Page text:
‘Productivity’ measures a serious risk to teacher training

The Australian Education Union has sounded a strong warning on potential Productivity Commission recommendations that could risk further undermining quality teaching by reducing the training required before teachers enter the classroom.

Anticipating the release tomorrow of the Commission’s Shifting the Dial report commissioned by Federal Treasurer Scott Morrison, a Fairfax report has suggested the Commission could recommend the introduction of shortened, specialised training for teachers.

‘We listen very closely to the professional experience of thousands of public school teachers across Australia, and there are already deep and wide-ranging concerns about the quality of initial teacher education,’ said Correna Haythorpe, Federal President of the Australian Education Union, today.

‘The answer lies in strengthening and increasing the length of training, and demanding the highest standards for entry to teaching – not reducing the quality, and lowering barriers to entry, which can only further compromise students’ learning.

‘We have to seriously question any claimed productivity gain that weakens training and holds back necessary investment at the cost of students’ learning and their future. If the Government thinks this is the solution, it will be fiercely resisted by the teaching profession,’ Haythorpe said.

She said there was clear scope to strengthen initial teacher education in areas such as teaching students with disabilities, managing students with difficult behaviour, engaging parents and guardians, and building the capacity for consistent and comparable assessment.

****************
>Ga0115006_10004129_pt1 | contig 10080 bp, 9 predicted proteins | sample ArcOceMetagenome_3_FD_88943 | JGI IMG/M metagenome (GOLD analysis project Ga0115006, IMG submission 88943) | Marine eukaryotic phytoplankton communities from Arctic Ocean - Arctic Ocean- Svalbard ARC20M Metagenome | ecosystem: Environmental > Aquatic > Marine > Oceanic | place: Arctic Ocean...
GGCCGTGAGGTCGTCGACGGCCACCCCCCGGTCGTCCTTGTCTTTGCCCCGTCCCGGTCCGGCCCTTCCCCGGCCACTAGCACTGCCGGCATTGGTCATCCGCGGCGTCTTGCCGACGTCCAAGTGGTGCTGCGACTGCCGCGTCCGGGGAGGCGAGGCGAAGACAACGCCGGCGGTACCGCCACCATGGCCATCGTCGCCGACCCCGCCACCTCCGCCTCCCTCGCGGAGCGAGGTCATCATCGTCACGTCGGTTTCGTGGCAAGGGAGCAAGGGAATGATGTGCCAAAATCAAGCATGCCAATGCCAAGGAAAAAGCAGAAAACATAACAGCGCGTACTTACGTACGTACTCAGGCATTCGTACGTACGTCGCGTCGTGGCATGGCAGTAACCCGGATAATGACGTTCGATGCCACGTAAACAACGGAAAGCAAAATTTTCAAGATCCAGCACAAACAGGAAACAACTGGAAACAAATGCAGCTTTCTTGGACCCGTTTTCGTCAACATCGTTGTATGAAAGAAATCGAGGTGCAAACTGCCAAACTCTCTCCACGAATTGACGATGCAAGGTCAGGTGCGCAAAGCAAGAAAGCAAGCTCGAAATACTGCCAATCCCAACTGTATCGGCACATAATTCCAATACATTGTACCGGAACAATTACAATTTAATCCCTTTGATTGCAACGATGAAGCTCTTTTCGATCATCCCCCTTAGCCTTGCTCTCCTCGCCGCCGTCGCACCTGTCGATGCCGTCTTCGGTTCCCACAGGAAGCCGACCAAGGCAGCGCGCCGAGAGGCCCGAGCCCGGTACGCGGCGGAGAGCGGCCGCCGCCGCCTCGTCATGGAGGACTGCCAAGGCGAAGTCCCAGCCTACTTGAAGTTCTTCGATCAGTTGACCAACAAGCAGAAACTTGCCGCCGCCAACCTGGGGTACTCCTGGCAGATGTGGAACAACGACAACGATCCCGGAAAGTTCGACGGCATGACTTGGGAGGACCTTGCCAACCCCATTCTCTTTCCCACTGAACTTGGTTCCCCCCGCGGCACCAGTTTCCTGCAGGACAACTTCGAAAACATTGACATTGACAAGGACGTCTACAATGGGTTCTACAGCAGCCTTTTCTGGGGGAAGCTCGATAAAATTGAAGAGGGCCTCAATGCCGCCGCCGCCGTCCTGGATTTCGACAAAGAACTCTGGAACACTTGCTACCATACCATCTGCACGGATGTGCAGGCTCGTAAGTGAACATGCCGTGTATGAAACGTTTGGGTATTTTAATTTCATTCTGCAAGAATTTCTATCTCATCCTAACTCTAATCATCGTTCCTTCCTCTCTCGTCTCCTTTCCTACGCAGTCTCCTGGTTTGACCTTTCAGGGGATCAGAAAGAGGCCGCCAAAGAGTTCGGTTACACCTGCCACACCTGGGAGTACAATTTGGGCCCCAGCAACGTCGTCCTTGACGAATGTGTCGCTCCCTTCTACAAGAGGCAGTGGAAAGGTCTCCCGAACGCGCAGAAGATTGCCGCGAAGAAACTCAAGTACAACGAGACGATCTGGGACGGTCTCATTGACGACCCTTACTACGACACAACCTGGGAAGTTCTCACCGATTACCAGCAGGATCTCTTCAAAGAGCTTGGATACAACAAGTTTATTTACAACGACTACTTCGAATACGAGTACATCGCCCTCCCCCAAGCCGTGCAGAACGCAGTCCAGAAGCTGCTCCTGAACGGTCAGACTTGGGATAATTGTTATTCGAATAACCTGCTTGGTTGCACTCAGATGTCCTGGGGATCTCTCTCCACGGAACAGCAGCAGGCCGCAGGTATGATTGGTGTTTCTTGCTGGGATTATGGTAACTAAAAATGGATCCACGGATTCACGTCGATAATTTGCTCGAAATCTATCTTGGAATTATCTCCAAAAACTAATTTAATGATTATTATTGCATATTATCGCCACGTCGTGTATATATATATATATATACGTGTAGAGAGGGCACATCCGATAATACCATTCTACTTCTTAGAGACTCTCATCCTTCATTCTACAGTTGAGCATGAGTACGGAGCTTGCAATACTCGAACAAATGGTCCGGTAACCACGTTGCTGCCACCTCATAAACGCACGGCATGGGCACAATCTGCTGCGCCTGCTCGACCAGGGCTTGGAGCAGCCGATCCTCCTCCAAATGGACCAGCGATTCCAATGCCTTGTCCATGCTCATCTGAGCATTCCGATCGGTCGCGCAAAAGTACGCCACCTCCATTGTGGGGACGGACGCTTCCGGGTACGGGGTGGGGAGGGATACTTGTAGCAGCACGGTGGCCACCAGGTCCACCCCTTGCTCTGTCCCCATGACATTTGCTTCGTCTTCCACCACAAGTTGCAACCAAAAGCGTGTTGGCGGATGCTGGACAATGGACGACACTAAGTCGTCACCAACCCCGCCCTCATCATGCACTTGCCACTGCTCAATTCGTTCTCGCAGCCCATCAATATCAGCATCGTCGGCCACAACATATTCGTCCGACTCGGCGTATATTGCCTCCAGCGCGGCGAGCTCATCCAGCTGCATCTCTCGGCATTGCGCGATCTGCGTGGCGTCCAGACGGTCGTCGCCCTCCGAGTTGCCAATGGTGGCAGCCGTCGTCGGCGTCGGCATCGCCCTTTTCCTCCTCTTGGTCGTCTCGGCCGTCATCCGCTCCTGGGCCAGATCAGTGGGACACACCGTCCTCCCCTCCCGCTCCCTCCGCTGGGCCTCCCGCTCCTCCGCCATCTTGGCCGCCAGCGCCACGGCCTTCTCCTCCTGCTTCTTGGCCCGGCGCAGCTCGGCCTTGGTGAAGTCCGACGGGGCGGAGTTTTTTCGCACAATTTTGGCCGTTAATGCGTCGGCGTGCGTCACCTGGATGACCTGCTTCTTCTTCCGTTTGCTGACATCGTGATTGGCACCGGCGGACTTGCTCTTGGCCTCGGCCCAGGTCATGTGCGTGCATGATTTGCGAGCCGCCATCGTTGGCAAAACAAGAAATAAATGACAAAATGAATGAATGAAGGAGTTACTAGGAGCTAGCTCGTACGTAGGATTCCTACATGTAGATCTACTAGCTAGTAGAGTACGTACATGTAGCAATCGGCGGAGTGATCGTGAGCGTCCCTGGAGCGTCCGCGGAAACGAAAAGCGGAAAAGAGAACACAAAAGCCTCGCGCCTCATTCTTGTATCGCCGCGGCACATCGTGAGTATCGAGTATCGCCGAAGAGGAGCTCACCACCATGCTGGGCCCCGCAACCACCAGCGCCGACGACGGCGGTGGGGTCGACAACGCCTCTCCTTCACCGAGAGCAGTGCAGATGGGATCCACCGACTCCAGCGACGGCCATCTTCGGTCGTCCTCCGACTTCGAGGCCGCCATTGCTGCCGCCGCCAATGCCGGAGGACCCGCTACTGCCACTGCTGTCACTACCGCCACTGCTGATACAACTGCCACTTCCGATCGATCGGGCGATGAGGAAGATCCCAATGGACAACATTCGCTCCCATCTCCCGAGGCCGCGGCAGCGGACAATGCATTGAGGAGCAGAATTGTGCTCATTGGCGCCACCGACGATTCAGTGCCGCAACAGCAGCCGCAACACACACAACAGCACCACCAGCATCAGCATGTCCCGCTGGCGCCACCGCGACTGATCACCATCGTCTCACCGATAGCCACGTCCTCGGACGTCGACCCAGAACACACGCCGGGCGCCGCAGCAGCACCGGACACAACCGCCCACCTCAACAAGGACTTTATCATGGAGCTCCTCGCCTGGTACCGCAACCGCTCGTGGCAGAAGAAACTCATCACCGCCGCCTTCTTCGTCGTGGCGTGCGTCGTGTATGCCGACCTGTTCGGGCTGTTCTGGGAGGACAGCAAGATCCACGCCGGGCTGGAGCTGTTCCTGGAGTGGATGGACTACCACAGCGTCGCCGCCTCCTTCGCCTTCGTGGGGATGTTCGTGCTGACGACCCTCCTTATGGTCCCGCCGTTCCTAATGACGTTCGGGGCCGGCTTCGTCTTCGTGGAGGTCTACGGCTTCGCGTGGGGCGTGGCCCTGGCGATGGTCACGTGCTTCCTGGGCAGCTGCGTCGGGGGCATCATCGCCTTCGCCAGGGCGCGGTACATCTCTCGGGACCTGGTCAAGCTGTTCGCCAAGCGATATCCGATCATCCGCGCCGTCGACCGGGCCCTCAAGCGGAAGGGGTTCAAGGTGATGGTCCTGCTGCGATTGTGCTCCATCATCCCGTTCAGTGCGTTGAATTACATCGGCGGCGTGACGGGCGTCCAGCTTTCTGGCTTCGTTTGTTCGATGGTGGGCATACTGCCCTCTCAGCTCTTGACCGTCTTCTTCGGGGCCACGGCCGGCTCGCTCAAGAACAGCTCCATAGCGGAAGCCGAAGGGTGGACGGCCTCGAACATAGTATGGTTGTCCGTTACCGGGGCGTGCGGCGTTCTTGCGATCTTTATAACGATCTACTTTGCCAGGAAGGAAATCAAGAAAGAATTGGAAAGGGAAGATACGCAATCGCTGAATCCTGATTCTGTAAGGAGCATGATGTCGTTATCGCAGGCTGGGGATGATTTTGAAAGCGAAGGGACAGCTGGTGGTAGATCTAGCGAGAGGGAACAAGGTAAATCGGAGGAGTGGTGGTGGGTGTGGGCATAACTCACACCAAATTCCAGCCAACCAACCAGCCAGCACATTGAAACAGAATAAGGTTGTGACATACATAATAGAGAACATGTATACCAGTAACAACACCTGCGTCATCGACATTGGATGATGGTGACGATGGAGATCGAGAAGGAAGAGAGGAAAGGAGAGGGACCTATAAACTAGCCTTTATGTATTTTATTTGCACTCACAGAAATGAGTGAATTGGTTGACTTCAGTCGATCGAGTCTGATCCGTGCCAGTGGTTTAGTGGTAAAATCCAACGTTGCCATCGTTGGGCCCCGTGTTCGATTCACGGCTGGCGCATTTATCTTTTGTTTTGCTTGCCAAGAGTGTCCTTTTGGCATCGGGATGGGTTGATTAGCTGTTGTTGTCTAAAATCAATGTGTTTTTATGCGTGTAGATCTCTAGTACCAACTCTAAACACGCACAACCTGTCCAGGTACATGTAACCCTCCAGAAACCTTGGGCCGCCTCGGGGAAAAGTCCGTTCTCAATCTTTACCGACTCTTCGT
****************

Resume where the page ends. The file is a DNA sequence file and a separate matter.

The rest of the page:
‘Teaching is a complex profession of critical importance, and attempting to fast-track teacher training in the name of “efficiency” is a dangerous false economy. Public school teachers are teaching more students with disabilities, have a greater need to interpret and analyse assessment, and to create individual learning strategies. We need to properly equip them for that.

‘It is concerning that this report foreshadows measures that echo the failed Teach for Australia program, which has resulted in unqualified people teaching students, at great cost, and with less than half still teaching just three years after completing the program, on the latest evaluation.

‘Parents have a right to know that the professionals charged with the learning of their children are fully qualified and have the best possible preparation to take on that trusted role.

‘The profile of Australia’s public teaching profession is currently of an experienced workforce working with too little support in an underfunded public system.

‘We need to enhance the public system through a commitment to quality, better initial teacher education, ongoing professional development, and fairer funding.

‘We need a strong commitment to quality teaching and learning from the Federal Government that is shared with the profession,’ Haythorpe concluded.

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